That said, the change may not be that drastic. The law says that the filtering efforts must be made “in accordance with high industry standards of professional diligence”. Those industry standards are likely to be largely set by YouTube itself since it is both the largest site of its kind and it is the current leader in the space of content filtering.
As a result of this, YouTube will likely be setting the standard for acceptable levels of filtering. This means Article 13 probably won’t have a huge impact on how aggressive Content ID’s standards are, but may enforce those standards on other services.
However, we won’t know the full impact of this until after the directive comes into force as that’s when the European Commission is supposed to sit down with stakeholders (rightsholders and providers) and hash out the details of the best practices.
4: Changes to Appeals
One less-discussed side effect of Article 13 may be changes to the appeals process. Paragraph 8 of the article lays out the handling of disputes saying that, “Complaints submitted under this mechanism shall be processed without undue delay and decisions to remove or disable access to uploaded content shall be subject to human review.”
This means that the process for removing and blocking allegedly infringing works will not be automatic. Sites, like YouTube, can review the claim and say no if they feel it is not appropriate.
However, more interesting is that the law requires member states to “ensure that out-of-court redress mechanisms are available for the settlement of disputes.” This mechanism is to be “settled impartially” but will not preclude any of the other legal remedies available.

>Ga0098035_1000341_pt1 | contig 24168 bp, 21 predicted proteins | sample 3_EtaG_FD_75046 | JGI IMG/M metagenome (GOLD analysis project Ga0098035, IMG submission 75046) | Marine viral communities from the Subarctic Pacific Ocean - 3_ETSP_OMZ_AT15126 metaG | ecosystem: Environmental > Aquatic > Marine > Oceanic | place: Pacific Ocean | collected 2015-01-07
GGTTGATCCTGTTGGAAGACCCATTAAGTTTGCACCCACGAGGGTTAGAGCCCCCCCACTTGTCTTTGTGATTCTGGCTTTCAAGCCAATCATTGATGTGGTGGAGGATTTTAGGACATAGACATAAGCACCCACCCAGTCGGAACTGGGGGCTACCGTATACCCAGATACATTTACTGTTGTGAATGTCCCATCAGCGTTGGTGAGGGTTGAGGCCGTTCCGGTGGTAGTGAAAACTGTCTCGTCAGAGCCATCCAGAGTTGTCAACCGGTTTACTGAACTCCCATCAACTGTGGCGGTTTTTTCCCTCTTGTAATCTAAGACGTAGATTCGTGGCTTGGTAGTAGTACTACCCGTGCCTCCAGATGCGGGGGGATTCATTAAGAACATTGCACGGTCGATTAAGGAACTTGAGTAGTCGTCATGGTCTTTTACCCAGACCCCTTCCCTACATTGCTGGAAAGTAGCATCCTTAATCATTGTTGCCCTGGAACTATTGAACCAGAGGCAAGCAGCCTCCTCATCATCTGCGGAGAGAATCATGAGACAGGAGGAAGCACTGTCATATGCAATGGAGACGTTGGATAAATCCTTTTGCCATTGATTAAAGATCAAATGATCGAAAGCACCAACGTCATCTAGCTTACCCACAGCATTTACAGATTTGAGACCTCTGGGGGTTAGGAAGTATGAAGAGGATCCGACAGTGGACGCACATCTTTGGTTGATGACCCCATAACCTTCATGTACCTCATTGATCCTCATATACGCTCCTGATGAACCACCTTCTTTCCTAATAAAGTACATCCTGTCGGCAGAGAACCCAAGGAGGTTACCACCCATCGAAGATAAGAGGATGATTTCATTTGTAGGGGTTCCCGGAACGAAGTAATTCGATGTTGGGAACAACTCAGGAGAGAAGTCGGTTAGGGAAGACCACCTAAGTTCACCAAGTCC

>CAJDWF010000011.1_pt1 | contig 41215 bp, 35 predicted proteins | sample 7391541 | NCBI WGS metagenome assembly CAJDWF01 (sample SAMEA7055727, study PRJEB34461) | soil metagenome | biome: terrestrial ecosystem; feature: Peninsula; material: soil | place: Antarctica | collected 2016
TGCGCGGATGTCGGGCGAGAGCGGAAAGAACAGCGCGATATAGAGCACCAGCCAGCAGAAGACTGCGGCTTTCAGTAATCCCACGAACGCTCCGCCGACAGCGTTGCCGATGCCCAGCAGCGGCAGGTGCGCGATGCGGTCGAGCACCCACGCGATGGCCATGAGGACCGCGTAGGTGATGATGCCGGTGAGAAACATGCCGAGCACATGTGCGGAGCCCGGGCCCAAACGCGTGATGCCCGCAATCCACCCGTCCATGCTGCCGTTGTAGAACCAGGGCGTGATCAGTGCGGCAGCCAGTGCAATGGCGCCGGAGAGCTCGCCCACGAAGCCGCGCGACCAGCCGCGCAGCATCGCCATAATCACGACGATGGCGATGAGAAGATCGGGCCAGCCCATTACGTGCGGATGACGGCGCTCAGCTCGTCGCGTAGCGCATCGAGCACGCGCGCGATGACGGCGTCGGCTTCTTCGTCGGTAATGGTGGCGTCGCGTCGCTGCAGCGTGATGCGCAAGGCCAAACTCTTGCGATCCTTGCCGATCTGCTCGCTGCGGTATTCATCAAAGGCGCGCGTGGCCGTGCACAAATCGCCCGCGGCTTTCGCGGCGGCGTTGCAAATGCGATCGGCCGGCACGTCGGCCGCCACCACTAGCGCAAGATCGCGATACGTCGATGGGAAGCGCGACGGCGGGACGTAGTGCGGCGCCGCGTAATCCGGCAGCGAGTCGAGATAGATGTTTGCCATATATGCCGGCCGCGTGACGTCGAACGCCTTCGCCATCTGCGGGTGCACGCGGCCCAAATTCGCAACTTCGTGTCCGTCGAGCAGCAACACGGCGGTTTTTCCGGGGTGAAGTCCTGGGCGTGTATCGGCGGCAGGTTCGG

What form this appeals process will take is unclear and will actually be up to the member states themselves, but this could pave the way for an impartial appeals process that may even be outside of YouTube.
The language here is extremely vague so it’s difficult to predict what exactly will happen. The main thing to note is that changes will likely be coming to YouTube’s appeals process because of this act.
5: A Lot of Uncertainty
In the end, there’s only a handful of things we know with any real certainty. YouTube will be facing new potential liability, its relationship with rightsholders will change and Content ID is likely to get a lot busier.
Beyond that though, there’s not a lot that can be said for certain. The language of the directive is deliberately very vague and much of the details is left to the member states to hash out in their implementation.
As the member states implement the directive, we’ll have more details on the concrete changes that will take place. As of right now, while we know that some big changes are likely coming for YouTube and can even predict some of the places it will happen, it’s hard to say what those exact changes will be.
Expect a very uncertain time for YouTube over the next two years as all of this shakes out.
When it comes to legal changes like Article 13, I tend to dismiss the “doom and gloom” concerns many people throw out. Many bills were supposed to be the death of the internet or the end of free speech online and none have turned out as such.
Likewise, I also dismiss the claims that it will “fix everything” or “completely solve all of the problems.” Once again, many bills and laws have been pitched as such and, once again, none have lived up to that hype.
Both of those arguments are designed to motivate people to feel passionate about a the bill so they either support or condemn it. Such arguments are rarely based in likely outcomes of the legislation.
Still, Article 13 will mean some significant changes for the internet and YouTube, despite being a haven for content filtering already, will feel much of it.
The devil, as the expression goes, is in the details and the details are largely unknown right now. It’ll be important to watch as the directive is implemented as we will start to get a clearer picture of what sites will have to do to comply with it.